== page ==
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Why Fitness Professionals Need to be More Mindful of the Health Advice They Offer Clients


If there’s one subject that every fitness professional needs to be aware of is nutrition. Food and its incredible effect on the body is a constant source of debate within the fitness and health communities. Despite science, everyone has their interpretations, theories, and facts on the matter. It’s like the subject has become the Wild West, people are taking sides, creating factions, and have taken on almost zealot like traits when defending their favorite method of getting fit.


[National Posture Institute] Why Fitness Professionals Need to be More Mindful of the Health Advice They Offer Clients


We’re all entitled to our opinions and certainly we’re going to disagree on matters from time to time, but these opinions can become problematic when clients get into the mix. A week ago a video surfaced online that challenged personal trainers to stop telling their clients to eat chicken and broccoli only if they want to lose weight. This isn’t the first this piece of advice was presented.


Where did this mentality come from and why is it being propagated by fitness pros? What certified, qualified, and well-meaning professional would spread this sort of information to their client base in hopes that it would help them in the long run? As professionals we have to be held to a higher standard and I applaud the creator of the video for stepping up and addressing the issue.


The creator of the video also discussed topics like eating disorders, health concerns, and scope of practice, and I couldn’t agree more. First, every professional is supposed to be taught about safety, the understanding that you care for your clients, but that concept of safety also extends to the information we feed them. They trust us; they believe in what we’re saying and are more likely to follow it because we’re the professionals and they’re the ones seeking assistance.


Next, the advice itself is flat out faulty. While some body builders have employed this approach coming on to their competitions it’s not something they do for the rest of their lives, and if they are doing it they’re missing out on the necessary nutrients required to live a healthy lifestyle. We’ve all gone through the process of reading the nutrition section of whatever program we’re enrolled in so we should know that getting adequate carbohydrates, fats, proteins, and other vitamins and minerals are essential for a healthy lifestyle. Broccoli and chicken alone cannot provide this long term.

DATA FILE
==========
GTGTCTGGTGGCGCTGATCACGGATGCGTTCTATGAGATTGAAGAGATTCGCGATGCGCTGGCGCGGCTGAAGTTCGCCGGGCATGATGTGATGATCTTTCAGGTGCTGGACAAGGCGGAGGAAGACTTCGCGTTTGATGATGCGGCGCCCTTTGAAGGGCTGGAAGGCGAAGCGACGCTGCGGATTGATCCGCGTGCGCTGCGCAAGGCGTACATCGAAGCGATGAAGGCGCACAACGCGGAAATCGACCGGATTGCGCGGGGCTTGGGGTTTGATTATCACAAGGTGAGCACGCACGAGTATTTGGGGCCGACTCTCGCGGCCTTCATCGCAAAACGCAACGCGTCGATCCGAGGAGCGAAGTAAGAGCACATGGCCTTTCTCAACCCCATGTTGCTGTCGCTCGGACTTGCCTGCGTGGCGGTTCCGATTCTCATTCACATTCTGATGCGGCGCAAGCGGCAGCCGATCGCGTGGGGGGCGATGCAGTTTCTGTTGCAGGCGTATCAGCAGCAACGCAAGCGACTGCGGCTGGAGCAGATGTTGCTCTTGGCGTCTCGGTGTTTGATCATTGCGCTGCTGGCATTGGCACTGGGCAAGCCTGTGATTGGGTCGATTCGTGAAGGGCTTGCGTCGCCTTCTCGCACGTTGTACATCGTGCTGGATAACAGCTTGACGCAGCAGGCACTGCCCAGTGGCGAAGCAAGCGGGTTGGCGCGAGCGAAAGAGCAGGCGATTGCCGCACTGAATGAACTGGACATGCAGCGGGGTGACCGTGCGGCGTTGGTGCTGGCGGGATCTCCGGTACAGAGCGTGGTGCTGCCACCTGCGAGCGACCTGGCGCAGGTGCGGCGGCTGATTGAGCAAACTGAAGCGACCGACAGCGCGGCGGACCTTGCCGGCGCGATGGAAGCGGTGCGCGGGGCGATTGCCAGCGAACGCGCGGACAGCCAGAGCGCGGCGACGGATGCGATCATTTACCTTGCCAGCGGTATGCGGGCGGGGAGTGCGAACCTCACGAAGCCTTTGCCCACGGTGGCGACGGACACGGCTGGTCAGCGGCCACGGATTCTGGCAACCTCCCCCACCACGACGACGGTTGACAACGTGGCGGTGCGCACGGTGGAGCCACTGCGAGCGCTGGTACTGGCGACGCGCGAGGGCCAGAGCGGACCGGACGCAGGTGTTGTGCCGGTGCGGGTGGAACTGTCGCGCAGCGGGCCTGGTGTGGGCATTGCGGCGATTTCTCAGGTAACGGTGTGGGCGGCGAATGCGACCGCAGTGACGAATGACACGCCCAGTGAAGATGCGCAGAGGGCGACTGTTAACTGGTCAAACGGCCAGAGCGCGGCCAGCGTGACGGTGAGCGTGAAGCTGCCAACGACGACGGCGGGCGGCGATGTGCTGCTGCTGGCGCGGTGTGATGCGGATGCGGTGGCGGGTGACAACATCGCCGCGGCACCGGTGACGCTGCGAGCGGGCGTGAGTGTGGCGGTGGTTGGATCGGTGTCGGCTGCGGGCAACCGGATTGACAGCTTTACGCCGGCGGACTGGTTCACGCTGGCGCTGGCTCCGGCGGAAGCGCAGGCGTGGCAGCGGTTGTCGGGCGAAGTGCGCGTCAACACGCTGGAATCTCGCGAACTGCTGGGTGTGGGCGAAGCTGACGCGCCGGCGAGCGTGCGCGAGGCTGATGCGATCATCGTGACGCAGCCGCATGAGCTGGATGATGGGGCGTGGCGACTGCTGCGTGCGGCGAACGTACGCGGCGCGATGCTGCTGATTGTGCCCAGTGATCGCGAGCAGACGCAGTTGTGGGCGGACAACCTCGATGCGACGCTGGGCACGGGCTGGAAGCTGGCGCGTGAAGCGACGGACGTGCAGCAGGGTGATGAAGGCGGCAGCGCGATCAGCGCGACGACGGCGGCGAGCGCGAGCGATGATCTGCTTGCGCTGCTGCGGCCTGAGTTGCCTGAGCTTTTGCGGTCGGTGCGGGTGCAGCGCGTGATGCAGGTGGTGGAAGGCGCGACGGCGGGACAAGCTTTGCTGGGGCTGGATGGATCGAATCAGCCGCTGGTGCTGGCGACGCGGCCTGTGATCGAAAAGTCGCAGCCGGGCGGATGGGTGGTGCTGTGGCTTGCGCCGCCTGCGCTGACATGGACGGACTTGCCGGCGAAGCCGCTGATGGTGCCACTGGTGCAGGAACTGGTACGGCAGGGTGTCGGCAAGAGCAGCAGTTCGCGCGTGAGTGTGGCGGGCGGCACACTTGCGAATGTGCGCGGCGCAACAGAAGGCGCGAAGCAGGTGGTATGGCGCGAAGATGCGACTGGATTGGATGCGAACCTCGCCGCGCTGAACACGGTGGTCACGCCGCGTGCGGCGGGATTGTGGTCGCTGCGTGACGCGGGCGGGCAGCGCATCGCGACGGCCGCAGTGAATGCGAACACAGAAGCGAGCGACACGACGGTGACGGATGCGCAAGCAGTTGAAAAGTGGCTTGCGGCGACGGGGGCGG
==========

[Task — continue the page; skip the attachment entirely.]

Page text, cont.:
It’s about scope of practice here. To echo the message of the video’s creator, who is also an NPI-Certified Posture Specialist, we need to adhere to our scope of practice especially if we’re not qualified or prepared to discuss the subject. We’re not dietitians or nutritional experts; we weren’t prepared to do this and many haven’t taken a course or program outside reading the nutrition section of their certification program.


In case this point hasn’t been driven home, let’s revisit the concept of eating disorders and other health related issues that a client could be undergoing. It’s difficult to ascertain what someone is struggling with, but that’s also why we have our clients fill out an assessment form before we begin working with them. It’s to try to ascertain what’s happening with them and for us to adapt accordingly. Still, we won’t know everything. If someone is struggling with something like diabetes or their weight problem is related to something else, like an eating disorder or thyroid problem, chicken and broccoli can’t cut it. Advice like this could actually become dangerous for them.


Of course, we’re taught some information about nutrition. It’s ok to share the facts; this is a carbohydrate, here’s an example of a protein, or fats are essential for this and that, these serve as reminders and basic educational pieces for the client. When we start dabbling with diet plans and more serious nutritional advice, things can get out of hand quickly. It can also get out of hand when the professional is engrossed in a certain kind of nutritional program and believes their way will work for everyone.


We have to do better, we have to be professional, and we have to consider the impact our “advice” will have on the client. I’m sure professionals out there will still continue to provide nutritional advice despite this article and the video’s warning, but at least take the necessary course work, be mindful, and be honest. People these days are more prone to twisting facts so it meets their agenda and it’s not cool nor is it helpful to the client who doesn’t realize they might be a lamb being led astray.


It’s our responsibility to keep calling this sort of malpractice out and keep holding others accountable. In the spirit of things, I also want to mention the Educational Fitness Solution’s list of online college certificate based courses. I’d like to specifically mention the online college certificate in Sports Nutrition among the others because of how easily transferable the information can be for even the weekend warrior.


Here’s the link >>

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